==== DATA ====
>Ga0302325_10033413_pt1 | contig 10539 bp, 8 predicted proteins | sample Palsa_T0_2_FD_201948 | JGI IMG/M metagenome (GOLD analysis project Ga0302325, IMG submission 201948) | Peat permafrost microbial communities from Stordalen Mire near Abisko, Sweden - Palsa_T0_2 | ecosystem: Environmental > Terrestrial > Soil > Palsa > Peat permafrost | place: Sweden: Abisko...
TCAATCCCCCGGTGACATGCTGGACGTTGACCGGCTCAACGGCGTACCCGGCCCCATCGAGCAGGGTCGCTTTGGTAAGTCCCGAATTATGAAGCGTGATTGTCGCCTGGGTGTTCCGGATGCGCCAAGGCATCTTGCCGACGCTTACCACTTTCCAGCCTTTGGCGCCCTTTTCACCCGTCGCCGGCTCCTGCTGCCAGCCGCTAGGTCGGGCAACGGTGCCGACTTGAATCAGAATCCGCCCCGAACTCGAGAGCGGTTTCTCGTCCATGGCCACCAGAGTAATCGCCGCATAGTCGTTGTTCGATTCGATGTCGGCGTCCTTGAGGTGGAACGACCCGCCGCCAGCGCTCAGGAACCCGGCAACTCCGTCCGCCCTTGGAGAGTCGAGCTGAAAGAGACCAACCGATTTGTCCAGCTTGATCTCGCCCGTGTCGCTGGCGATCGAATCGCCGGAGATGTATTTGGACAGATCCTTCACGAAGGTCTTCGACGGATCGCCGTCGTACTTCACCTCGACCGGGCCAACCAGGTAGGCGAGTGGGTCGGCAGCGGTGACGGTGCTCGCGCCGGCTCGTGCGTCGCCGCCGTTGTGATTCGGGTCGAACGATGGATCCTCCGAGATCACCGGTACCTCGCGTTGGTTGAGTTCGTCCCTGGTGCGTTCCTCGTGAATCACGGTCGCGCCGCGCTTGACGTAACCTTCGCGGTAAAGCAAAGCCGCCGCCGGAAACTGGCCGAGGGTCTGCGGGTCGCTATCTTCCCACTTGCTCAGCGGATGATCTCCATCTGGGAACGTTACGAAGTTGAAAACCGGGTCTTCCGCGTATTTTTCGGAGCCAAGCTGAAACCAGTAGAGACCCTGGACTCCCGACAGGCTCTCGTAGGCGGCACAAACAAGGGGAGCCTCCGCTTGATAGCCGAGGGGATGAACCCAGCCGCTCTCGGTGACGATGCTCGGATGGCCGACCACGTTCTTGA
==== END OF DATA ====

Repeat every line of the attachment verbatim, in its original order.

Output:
>Ga0302325_10033413_pt1 | contig 10539 bp, 8 predicted proteins | sample Palsa_T0_2_FD_201948 | JGI IMG/M metagenome (GOLD analysis project Ga0302325, IMG submission 201948) | Peat permafrost microbial communities from Stordalen Mire near Abisko, Sweden - Palsa_T0_2 | ecosystem: Environmental > Terrestrial > Soil > Palsa > Peat permafrost | place: Sweden: Abisko...
TCAATCCCCCGGTGACATGCTGGACGTTGACCGGCTCAACGGCGTACCCGGCCCCATCGAGCAGGGTCGCTTTGGTAAGTCCCGAATTATGAAGCGTGATTGTCGCCTGGGTGTTCCGGATGCGCCAAGGCATCTTGCCGACGCTTACCACTTTCCAGCCTTTGGCGCCCTTTTCACCCGTCGCCGGCTCCTGCTGCCAGCCGCTAGGTCGGGCAACGGTGCCGACTTGAATCAGAATCCGCCCCGAACTCGAGAGCGGTTTCTCGTCCATGGCCACCAGAGTAATCGCCGCATAGTCGTTGTTCGATTCGATGTCGGCGTCCTTGAGGTGGAACGACCCGCCGCCAGCGCTCAGGAACCCGGCAACTCCGTCCGCCCTTGGAGAGTCGAGCTGAAAGAGACCAACCGATTTGTCCAGCTTGATCTCGCCCGTGTCGCTGGCGATCGAATCGCCGGAGATGTATTTGGACAGATCCTTCACGAAGGTCTTCGACGGATCGCCGTCGTACTTCACCTCGACCGGGCCAACCAGGTAGGCGAGTGGGTCGGCAGCGGTGACGGTGCTCGCGCCGGCTCGTGCGTCGCCGCCGTTGTGATTCGGGTCGAACGATGGATCCTCCGAGATCACCGGTACCTCGCGTTGGTTGAGTTCGTCCCTGGTGCGTTCCTCGTGAATCACGGTCGCGCCGCGCTTGACGTAACCTTCGCGGTAAAGCAAAGCCGCCGCCGGAAACTGGCCGAGGGTCTGCGGGTCGCTATCTTCCCACTTGCTCAGCGGATGATCTCCATCTGGGAACGTTACGAAGTTGAAAACCGGGTCTTCCGCGTATTTTTCGGAGCCAAGCTGAAACCAGTAGAGACCCTGGACTCCCGACAGGCTCTCGTAGGCGGCACAAACAAGGGGAGCCTCCGCTTGATAGCCGAGGGGATGAACCCAGCCGCTCTCGGTGACGATGCTCGGATGGCCGACCACGTTCTTGA